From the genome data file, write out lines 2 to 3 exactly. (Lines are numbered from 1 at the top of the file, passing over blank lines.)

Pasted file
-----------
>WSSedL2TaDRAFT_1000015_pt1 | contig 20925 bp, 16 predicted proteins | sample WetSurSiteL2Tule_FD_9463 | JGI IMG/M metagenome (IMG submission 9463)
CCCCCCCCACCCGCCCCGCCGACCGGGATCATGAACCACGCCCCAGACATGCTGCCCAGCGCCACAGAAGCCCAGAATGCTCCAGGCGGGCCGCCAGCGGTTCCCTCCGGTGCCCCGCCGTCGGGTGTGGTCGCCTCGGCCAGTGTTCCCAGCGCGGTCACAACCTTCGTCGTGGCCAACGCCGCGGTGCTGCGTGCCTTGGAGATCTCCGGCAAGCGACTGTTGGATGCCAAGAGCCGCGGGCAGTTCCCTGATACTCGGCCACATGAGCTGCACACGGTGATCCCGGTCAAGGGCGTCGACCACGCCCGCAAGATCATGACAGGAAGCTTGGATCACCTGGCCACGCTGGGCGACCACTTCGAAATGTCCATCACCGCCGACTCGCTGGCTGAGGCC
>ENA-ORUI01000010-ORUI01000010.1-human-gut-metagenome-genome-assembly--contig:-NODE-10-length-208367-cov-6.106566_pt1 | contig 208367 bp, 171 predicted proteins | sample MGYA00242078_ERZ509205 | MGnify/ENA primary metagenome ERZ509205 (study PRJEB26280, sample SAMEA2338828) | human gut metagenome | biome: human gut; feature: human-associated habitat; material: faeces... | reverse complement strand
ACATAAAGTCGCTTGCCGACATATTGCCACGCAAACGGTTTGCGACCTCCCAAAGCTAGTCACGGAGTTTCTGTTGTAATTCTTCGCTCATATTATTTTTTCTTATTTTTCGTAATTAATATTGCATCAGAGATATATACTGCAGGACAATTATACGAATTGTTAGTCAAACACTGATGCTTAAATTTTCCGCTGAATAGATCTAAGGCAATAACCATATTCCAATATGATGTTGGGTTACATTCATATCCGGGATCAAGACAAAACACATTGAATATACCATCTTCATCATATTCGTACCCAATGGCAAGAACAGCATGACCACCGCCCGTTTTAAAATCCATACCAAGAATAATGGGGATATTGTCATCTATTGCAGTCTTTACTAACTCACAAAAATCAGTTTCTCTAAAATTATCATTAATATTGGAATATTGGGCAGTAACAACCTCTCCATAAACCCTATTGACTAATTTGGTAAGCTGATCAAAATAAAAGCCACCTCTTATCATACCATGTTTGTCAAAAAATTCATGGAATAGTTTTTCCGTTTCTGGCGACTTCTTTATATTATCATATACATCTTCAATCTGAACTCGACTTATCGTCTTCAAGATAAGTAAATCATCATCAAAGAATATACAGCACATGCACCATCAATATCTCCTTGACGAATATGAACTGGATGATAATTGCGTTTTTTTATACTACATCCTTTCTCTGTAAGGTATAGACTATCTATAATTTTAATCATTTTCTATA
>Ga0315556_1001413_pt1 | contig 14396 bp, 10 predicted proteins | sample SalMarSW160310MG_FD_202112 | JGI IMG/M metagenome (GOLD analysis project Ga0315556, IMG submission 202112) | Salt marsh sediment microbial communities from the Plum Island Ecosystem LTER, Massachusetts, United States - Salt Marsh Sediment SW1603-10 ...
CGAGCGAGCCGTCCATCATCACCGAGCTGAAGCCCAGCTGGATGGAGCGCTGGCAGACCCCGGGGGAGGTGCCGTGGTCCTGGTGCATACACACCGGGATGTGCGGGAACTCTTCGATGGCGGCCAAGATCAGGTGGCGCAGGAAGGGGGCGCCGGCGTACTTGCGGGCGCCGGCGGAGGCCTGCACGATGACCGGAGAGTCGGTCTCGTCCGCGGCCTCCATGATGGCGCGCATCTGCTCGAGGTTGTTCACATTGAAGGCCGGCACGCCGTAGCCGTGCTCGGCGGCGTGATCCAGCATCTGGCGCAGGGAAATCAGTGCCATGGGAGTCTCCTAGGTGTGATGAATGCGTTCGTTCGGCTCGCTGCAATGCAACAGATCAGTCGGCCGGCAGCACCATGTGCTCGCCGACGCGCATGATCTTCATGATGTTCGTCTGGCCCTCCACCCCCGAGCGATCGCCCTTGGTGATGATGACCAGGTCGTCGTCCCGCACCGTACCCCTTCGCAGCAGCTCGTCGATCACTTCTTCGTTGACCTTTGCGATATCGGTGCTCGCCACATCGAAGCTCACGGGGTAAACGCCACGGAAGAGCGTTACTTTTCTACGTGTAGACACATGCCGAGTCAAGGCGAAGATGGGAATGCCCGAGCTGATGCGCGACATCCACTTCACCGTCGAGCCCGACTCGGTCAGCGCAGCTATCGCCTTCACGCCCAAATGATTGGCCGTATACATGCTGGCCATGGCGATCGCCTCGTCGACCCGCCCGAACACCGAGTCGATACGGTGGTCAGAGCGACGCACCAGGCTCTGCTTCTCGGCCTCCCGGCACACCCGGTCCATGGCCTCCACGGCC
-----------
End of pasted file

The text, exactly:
CCCCCCCCACCCGCCCCGCCGACCGGGATCATGAACCACGCCCCAGACATGCTGCCCAGCGCCACAGAAGCCCAGAATGCTCCAGGCGGGCCGCCAGCGGTTCCCTCCGGTGCCCCGCCGTCGGGTGTGGTCGCCTCGGCCAGTGTTCCCAGCGCGGTCACAACCTTCGTCGTGGCCAACGCCGCGGTGCTGCGTGCCTTGGAGATCTCCGGCAAGCGACTGTTGGATGCCAAGAGCCGCGGGCAGTTCCCTGATACTCGGCCACATGAGCTGCACACGGTGATCCCGGTCAAGGGCGTCGACCACGCCCGCAAGATCATGACAGGAAGCTTGGATCACCTGGCCACGCTGGGCGACCACTTCGAAATGTCCATCACCGCCGACTCGCTGGCTGAGGCC
>ENA-ORUI01000010-ORUI01000010.1-human-gut-metagenome-genome-assembly--contig:-NODE-10-length-208367-cov-6.106566_pt1 | contig 208367 bp, 171 predicted proteins | sample MGYA00242078_ERZ509205 | MGnify/ENA primary metagenome ERZ509205 (study PRJEB26280, sample SAMEA2338828) | human gut metagenome | biome: human gut; feature: human-associated habitat; material: faeces... | reverse complement strand